Telecommunications giant AT&T will record a $1 billion charge for the first quarter of 2010 due to the tax implications of the recently passed health care legislation, according to the Atlanta Business Journal. According to the Journal:
In the filing, AT&T added, “As a result of this legislation, including the additional tax burden, AT&T will be evaluating prospective changes to the active and retiree health care benefits offered by the company.”
So much for helping to rebuild our economy. The tax implications of this bill are already having a detrimental effect on employee compensation and retiree benefits. Before the legislation was even passed, Caterpillar, Inc. sent a letter to members of Congress urging them to vote against this bill, which they estimated would cost the company over $100 million per year. Because America didn’t know fully what was in the bill before it was passed, both small and large businesses are only just now able to start coming to grips with what the legislation really means for them. Read the rest of this entry »
Filed under: economics, health care, insurance, taxes, at&t, cost, employee, employment, labor, price, small business, tanning, tax, taxes
15 November, 2009 • 09:04
It seems the writers and editors at Time Magazine can’t comprehend why small business owners would not want to have the Democrat’s House Health Care “Reform” bill enacted into law. Why wouldn’t these small business owners want to increase their regulatory and financial burden? Don’t they realize that we have 5-10 million people who legitimately cannot afford health insurance? Don’t they realize that their profits and the future of their businesses are just gifts given them by our magnanimous Federal Government?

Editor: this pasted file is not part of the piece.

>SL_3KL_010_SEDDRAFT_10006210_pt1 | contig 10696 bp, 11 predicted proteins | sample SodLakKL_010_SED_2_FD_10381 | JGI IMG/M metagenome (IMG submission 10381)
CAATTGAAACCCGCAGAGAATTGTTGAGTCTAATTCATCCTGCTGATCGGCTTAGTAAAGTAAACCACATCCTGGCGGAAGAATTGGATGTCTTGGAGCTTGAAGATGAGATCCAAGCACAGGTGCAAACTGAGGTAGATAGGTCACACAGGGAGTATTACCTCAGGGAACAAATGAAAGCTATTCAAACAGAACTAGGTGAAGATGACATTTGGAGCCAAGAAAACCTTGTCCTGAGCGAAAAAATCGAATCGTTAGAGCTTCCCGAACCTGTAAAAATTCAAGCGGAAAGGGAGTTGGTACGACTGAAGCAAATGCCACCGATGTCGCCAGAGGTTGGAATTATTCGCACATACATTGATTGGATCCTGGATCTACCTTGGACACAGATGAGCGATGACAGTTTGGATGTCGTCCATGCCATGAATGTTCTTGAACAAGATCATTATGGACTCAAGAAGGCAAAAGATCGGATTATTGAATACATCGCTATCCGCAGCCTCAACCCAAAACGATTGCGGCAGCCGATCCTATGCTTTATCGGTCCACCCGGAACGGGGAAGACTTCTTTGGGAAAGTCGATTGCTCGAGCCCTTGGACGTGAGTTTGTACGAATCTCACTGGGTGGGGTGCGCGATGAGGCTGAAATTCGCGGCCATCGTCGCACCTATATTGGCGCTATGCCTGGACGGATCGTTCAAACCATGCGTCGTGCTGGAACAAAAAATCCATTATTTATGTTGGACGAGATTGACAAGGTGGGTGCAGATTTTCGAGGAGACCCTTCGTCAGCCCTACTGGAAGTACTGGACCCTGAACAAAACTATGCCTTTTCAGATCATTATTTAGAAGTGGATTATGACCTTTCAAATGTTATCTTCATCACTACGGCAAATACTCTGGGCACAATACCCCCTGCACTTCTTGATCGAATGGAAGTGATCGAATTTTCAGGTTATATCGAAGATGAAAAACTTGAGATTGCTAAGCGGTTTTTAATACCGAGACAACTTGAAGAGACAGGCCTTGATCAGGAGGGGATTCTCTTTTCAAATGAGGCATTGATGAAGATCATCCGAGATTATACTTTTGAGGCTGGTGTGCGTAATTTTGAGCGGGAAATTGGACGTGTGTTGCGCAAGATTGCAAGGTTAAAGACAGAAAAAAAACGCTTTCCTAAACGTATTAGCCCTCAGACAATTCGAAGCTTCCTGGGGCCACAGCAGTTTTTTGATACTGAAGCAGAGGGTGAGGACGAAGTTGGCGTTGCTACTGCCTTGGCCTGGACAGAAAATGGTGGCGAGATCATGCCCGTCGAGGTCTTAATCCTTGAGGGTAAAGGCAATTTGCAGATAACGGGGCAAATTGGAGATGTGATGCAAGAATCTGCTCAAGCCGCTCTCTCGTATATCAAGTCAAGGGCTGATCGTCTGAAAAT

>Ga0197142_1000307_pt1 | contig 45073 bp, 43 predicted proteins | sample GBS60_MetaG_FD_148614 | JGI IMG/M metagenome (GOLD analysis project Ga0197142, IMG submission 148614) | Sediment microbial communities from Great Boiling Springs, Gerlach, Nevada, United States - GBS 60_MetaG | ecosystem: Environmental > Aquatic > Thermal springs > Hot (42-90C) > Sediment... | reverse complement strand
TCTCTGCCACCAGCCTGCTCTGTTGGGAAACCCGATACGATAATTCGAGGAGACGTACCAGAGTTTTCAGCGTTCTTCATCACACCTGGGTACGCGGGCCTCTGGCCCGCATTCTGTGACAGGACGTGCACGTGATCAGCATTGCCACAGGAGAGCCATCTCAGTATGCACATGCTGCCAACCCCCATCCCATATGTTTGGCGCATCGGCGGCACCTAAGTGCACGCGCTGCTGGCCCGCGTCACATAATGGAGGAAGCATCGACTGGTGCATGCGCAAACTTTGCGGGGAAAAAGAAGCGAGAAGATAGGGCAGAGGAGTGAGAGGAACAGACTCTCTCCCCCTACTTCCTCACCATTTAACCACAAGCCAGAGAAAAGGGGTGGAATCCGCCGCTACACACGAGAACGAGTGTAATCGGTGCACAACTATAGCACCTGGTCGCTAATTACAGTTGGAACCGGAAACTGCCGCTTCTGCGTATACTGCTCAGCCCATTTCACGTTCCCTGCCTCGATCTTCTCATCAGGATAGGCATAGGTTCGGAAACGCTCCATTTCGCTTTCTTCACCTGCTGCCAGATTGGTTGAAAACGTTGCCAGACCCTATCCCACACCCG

I apologize for the sarcasm, but the article from Time’s website is ridiculous:
When it comes to finding quality, affordable health insurance, few have it worse than small-business owners and their workers shopping for coverage on the open market. They are charged the most per person, have the least amount of choice and, as a result, are some of the most likely to be uninsured.
Lawmakers know this, which is why many of the key elements in the health care bill just passed by the House — and being considered in the Senate — are aimed squarely at small business. A wide array of economists and health-policy experts say insurance reforms (like prohibiting insurers from denying coverage because of pre-existing conditions), a new transparent marketplace to shop for coverage and a government-run insurance plan all have the potential to help small business.
Nowhere does the article cite any source for its assertion that “a wide array of economists and health-policy experts” say these reforms will be helpful to business. This is simply presented as accepted common knowledge. Read the rest of this entry »
Filed under: economics, insurance, media, taxes, Chamber of Commerce, health care, insurance, NFIB, small business, Time Magazine